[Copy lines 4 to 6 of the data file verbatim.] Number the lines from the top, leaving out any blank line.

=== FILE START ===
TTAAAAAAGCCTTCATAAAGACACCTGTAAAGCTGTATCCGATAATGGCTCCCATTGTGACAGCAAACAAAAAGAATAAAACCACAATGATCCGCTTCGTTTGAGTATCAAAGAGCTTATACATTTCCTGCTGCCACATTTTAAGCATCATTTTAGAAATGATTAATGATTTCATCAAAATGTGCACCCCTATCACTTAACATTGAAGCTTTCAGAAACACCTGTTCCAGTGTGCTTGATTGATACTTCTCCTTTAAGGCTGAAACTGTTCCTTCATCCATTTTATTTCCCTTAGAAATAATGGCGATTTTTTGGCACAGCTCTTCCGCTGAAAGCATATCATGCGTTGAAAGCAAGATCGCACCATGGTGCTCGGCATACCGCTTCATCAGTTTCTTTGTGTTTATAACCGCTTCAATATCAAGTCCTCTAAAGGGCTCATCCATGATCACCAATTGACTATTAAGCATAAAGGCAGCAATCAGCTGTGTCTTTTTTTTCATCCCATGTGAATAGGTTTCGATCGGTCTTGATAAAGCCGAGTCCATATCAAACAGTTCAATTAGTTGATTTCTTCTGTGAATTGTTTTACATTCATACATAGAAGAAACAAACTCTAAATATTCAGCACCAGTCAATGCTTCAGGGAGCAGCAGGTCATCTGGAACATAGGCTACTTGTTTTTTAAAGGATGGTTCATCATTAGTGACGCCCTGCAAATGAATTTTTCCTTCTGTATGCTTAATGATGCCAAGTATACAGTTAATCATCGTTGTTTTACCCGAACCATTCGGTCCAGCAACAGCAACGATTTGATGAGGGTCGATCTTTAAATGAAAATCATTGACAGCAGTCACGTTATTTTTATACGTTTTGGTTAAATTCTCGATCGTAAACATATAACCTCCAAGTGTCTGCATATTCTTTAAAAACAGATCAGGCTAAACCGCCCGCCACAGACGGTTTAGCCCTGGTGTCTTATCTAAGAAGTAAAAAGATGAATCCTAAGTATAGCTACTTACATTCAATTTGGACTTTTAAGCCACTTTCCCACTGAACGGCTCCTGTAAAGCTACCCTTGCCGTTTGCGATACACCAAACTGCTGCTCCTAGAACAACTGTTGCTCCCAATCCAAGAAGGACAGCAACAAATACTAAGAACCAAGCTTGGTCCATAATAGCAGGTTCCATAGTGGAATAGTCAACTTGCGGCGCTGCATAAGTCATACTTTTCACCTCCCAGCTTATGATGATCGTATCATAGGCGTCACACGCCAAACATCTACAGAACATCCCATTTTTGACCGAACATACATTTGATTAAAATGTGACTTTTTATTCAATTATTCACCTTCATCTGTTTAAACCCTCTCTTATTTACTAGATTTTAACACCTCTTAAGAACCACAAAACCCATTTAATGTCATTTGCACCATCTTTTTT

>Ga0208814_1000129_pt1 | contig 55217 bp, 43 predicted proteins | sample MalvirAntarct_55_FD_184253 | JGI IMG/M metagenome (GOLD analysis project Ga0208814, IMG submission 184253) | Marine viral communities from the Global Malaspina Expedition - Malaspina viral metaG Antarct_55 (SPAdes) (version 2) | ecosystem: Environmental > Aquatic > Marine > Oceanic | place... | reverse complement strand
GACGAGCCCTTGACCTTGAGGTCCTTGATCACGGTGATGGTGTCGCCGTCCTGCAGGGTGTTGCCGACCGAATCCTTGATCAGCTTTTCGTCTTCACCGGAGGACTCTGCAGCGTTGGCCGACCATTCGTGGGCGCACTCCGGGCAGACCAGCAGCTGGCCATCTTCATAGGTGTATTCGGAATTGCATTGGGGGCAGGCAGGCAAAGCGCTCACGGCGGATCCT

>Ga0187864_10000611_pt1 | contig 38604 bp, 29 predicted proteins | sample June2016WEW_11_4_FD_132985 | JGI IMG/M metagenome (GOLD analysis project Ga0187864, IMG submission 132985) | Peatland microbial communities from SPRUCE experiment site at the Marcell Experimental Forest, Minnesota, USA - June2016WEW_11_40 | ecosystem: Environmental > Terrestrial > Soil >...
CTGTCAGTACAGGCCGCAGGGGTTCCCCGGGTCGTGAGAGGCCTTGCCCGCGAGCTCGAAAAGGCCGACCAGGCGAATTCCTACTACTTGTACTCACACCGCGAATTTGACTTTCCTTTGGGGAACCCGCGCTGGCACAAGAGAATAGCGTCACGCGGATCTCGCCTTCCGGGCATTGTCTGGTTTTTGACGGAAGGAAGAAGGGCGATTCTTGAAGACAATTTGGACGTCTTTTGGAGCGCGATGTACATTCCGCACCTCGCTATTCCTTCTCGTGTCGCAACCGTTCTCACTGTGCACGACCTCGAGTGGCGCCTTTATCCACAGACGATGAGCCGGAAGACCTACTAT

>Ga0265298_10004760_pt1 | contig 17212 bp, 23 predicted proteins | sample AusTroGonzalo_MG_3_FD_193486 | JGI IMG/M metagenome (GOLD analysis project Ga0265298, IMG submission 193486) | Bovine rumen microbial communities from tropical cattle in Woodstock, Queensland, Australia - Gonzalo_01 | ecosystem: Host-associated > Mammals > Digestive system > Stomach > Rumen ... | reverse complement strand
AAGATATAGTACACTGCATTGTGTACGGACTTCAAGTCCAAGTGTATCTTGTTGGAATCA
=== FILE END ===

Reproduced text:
>Ga0187864_10000611_pt1 | contig 38604 bp, 29 predicted proteins | sample June2016WEW_11_4_FD_132985 | JGI IMG/M metagenome (GOLD analysis project Ga0187864, IMG submission 132985) | Peatland microbial communities from SPRUCE experiment site at the Marcell Experimental Forest, Minnesota, USA - June2016WEW_11_40 | ecosystem: Environmental > Terrestrial > Soil >...
CTGTCAGTACAGGCCGCAGGGGTTCCCCGGGTCGTGAGAGGCCTTGCCCGCGAGCTCGAAAAGGCCGACCAGGCGAATTCCTACTACTTGTACTCACACCGCGAATTTGACTTTCCTTTGGGGAACCCGCGCTGGCACAAGAGAATAGCGTCACGCGGATCTCGCCTTCCGGGCATTGTCTGGTTTTTGACGGAAGGAAGAAGGGCGATTCTTGAAGACAATTTGGACGTCTTTTGGAGCGCGATGTACATTCCGCACCTCGCTATTCCTTCTCGTGTCGCAACCGTTCTCACTGTGCACGACCTCGAGTGGCGCCTTTATCCACAGACGATGAGCCGGAAGACCTACTAT

>Ga0265298_10004760_pt1 | contig 17212 bp, 23 predicted proteins | sample AusTroGonzalo_MG_3_FD_193486 | JGI IMG/M metagenome (GOLD analysis project Ga0265298, IMG submission 193486) | Bovine rumen microbial communities from tropical cattle in Woodstock, Queensland, Australia - Gonzalo_01 | ecosystem: Host-associated > Mammals > Digestive system > Stomach > Rumen ... | reverse complement strand